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Steamboat city officials exploring ways to increase usage, revenue at Howelsen Hill

City of Steamboat Springs officials are brainstorming ways to bring more people and more revenue to Howelsen Hill.
John F. Russell

STEAMBOAT SPRINGS — The effort at the city’s historic ski hill is two-fold, according to Howelsen Hill & Rodeo Manager Brad Setter.

First, city staffers are brainstorming ways to bring more people out to Howelsen Hill Ski Area, North America’s oldest operating ski area. Second, they are looking for ways to increase revenue at the city-owned public resource.

When he goes before Steamboat Springs City Council on March 10, Setter will provide updated budget and usage numbers and get a sense of what projects council wishes to prioritize.

Howelsen Hill has an annual budget of about $1.2 million and brings in about $300,000 in annual revenue. Thus, it operates on an annual loss of about $900,000, Setter said.

As a public resource, it isn’t intended to be profitable, but the city is working on ways to decrease how much it is subsidized, he said.

“It is a city park, not a money-making venture,” Setter said. “It’s there to serve the community.”

Generating more use at Howelsen increases its value as a public asset and also can help generate revenue to support its operations.

The season-long Ski Free Sundays have been a big hit, Setter said.

“People come up to me all the time telling me how much they love coming on Sundays,” Setter said.

According to Setter, well over 600 people turn out each free ski day, up more than 20% from last year. Council has committed to supporting two more years of the program.

Crowds are cyclical, though, Setter noted, and there are definite gaps in usage.

Setter said city staff is working on adding sponsors, which provide money for the Howelsen Hill Endowment Fund — created to fund long-term capital maintenance.

The hill has seen a number of improvements this season, including a renovated Poma lift and infrastructure that has been moved around to improve access and terrain.

One thing at the top of Setter’s list is working to expand and improve food and beverage offerings at Howelsen. He has put out a request for proposals for food trucks and is looking at adding a “satellite bar” somewhere on the hill, potentially something mobile.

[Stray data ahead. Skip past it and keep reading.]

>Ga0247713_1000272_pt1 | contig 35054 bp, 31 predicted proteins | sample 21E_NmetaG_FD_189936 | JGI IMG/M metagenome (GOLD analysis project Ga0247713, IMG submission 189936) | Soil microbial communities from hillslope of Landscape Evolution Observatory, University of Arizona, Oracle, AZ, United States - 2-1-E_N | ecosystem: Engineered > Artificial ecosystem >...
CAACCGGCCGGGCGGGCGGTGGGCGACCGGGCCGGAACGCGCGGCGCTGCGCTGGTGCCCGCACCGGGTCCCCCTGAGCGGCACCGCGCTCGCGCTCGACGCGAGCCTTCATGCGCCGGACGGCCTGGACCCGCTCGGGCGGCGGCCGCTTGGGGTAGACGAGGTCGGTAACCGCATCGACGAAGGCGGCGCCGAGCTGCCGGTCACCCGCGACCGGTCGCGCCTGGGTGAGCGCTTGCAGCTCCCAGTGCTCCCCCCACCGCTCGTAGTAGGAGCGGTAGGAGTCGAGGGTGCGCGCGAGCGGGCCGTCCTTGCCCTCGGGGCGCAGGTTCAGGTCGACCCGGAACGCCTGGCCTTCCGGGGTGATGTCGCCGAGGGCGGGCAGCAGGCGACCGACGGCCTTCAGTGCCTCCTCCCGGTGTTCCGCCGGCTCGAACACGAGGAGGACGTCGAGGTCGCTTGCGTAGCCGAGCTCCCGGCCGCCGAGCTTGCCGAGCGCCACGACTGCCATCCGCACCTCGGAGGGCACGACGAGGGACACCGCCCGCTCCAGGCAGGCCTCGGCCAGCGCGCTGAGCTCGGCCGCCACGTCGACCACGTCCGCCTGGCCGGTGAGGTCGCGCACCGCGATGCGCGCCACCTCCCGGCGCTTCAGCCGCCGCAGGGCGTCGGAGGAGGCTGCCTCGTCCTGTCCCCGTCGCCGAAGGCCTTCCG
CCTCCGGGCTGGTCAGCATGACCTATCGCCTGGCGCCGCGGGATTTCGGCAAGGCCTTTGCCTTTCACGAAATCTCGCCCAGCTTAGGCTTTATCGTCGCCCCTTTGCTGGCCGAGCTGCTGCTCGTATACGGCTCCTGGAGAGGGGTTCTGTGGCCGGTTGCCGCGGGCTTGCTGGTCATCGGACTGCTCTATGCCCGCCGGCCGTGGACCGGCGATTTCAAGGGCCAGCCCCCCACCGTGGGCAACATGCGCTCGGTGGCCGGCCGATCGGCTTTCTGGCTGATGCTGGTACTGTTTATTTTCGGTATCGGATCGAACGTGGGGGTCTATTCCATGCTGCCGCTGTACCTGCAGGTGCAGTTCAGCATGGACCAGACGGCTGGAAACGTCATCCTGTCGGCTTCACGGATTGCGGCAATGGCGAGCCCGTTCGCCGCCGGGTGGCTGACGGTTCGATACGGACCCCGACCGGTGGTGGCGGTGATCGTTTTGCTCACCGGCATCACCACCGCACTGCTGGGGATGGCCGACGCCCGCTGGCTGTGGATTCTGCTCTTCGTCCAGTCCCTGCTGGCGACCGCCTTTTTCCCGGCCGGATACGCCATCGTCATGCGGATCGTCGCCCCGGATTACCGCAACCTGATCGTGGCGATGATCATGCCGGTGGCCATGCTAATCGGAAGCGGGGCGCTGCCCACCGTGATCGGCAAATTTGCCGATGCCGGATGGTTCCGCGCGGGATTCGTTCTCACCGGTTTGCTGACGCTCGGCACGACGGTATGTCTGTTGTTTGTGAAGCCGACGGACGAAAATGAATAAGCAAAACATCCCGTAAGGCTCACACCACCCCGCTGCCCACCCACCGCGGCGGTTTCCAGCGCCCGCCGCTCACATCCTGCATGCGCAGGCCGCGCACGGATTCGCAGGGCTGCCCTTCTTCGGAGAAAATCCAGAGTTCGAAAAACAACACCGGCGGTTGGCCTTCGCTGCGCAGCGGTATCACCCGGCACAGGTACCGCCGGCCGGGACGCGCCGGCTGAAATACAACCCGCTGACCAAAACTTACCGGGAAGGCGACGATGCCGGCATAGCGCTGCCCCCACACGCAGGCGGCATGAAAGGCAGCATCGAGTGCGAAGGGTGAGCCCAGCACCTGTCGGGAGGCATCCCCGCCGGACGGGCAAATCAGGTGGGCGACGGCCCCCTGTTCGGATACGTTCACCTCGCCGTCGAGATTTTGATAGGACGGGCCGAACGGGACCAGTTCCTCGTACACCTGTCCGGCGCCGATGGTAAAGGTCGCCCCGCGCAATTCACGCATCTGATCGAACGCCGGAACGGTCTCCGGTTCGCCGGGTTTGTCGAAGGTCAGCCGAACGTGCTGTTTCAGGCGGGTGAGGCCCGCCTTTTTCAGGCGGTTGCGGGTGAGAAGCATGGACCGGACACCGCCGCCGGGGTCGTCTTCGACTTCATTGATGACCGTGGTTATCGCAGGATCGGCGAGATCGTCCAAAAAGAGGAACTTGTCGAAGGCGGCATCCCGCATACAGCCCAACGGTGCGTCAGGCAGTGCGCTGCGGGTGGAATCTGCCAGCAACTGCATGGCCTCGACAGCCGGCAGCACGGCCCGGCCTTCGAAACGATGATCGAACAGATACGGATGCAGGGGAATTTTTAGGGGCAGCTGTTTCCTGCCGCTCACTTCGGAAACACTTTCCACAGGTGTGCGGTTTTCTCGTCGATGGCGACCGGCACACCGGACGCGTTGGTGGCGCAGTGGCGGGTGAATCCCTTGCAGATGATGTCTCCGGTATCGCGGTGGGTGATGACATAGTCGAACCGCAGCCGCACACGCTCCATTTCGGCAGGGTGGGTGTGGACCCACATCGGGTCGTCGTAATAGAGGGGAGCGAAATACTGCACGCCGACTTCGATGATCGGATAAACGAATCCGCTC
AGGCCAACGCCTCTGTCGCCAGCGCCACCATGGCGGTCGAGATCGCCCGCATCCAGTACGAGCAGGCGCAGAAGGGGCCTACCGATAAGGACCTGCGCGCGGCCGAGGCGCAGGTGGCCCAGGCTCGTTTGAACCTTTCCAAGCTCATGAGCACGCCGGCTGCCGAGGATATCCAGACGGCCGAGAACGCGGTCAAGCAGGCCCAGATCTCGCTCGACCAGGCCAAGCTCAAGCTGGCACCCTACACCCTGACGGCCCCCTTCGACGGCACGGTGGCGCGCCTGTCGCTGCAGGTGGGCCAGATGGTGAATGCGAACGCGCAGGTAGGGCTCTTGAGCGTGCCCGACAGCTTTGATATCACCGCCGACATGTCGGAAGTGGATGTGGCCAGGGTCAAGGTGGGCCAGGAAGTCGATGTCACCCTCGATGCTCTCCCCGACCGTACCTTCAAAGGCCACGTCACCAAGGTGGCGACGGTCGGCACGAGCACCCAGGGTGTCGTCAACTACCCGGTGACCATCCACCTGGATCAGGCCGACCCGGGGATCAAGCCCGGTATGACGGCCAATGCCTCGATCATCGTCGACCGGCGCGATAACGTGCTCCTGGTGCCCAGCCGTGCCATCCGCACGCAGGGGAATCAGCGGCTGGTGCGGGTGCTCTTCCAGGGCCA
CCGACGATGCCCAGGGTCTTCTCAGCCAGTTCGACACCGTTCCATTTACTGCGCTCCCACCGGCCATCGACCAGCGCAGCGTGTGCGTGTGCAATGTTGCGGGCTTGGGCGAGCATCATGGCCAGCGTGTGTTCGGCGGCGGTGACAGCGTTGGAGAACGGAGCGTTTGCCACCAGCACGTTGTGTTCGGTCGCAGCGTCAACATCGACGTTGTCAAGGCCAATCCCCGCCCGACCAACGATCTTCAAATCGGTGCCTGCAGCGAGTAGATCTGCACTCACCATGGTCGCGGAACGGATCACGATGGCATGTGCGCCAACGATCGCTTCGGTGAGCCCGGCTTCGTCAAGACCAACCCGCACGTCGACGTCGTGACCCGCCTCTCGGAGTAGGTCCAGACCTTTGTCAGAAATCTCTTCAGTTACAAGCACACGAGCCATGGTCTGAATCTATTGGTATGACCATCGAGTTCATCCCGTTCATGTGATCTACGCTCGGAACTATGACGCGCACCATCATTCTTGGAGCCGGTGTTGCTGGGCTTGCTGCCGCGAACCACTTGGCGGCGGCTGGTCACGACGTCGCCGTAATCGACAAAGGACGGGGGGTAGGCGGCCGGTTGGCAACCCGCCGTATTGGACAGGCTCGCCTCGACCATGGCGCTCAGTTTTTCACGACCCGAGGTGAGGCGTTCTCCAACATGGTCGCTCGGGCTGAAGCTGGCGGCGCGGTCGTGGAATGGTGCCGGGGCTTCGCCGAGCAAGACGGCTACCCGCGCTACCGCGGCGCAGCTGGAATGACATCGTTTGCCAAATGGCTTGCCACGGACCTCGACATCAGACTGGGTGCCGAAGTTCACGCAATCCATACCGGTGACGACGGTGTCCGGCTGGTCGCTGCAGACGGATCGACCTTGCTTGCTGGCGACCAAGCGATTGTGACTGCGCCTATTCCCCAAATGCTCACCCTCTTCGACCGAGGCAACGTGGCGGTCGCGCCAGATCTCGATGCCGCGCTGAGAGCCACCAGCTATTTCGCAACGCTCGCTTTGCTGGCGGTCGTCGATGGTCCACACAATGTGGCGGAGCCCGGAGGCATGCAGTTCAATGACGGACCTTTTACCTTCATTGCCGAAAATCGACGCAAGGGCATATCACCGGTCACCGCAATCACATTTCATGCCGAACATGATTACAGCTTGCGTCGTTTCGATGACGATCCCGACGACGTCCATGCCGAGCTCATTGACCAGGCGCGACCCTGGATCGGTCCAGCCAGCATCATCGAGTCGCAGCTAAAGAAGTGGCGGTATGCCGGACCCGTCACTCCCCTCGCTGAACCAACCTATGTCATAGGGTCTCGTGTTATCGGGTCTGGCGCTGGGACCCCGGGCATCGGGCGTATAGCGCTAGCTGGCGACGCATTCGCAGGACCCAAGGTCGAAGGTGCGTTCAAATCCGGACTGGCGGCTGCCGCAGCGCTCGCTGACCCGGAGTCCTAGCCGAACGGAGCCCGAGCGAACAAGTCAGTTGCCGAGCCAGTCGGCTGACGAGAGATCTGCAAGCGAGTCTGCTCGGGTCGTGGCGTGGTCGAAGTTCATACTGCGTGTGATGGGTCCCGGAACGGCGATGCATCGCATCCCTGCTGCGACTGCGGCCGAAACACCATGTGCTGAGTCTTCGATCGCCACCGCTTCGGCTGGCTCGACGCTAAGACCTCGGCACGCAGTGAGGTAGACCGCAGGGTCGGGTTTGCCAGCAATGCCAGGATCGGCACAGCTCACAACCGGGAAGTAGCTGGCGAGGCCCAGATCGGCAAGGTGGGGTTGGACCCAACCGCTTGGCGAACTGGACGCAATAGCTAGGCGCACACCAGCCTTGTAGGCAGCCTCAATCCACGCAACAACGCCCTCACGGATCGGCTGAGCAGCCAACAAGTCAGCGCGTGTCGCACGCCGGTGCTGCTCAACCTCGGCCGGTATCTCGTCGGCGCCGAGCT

Mountain Tap Brewery sets up shop every Sunday with food and drinks and contributes a portion of their revenue to the city. As a sponsor, they also donate beer on the Super Sundays, of which there are four this year.

But it would be great to expand food and drink offerings at the concession stand in the lodge at the base or elsewhere on the hill, Setter said.

There are a lot of constraints in the lodge in terms of expansion, Setter noted, such as space, no ventilation for a kitchen hood and the amount of available electricity.

Improvements planned for next season include creating areas — something like a picnic table, deck or shelter — on other parts of the hill as hang out and gathering spots. This would relieve congestion on the base and allow more options for things like birthday parties or weddings, Setter said. The base area gets particularly busy in the summer, when it is used for various races, concerts and events.

Other ideas being looked at include bringing back some tubing lanes, Setter said. Those could come in a phased approach, with a minimal initial cost. If well received, they could be expanded, he said, with extended landing ground in the ball fields and both mellow green and black diamond tubing runs with more banked turns.

An outdoor ice rink in the rodeo arena is another idea. Looking at preliminary numbers, Setter said, it could require an initial investment of about $1 million but with the potential to be self-sustaining. 

There is already water, electricity and outdoor lighting and the Zamboni could be shared with Howelsen Ice Arena, Setter noted. If that plan were pursued, they would reroute the Nordic race course to avoid any interference with races.

“I grew up skating outside,” said Setter, a Minnesota native. “That’s how we did it.”

The staff also has thrown out the idea of renting the hill for private parties and corporate events. Groups could get the hill and one lift to themselves for four or five hours, Setter suggested, and use Olympian Hall for dining.

One project that already has council’s full commitment is funding a new chairlift, Setter said. The tentative timeline is to sign a contract with the Doppelmayr/Garaventa Group later this year and start construction in the summer of 2021 with the lift fully operational for the 2021-22 ski season.  

Last summer, council and Steamboat Ski and Resort Corp. representatives talked about the possibility of the resort taking over Howelsen Hill operations.

Under that potential partnership, the city would retain ownership and continue to receive the revenue generated by lift ticket sales, while the resort would operate activities, rentals, retail, food and beverage. 

“As of today, we don’t have any specific proposal from Steamboat Ski and Resort Corp., so we don’t have anything to even consider on the question of them assisting with operations at Howelsen Hill,” Council President Jason Lacy wrote in an email Monday when asked for a status update. “We hope to have a specific proposal soon, but nothing is in hand as of today.”

To reach Kari Dequine Harden, call 970-871-4205, email kharden@SteamboatPilot.com or follow her on Twitter @kariharden.


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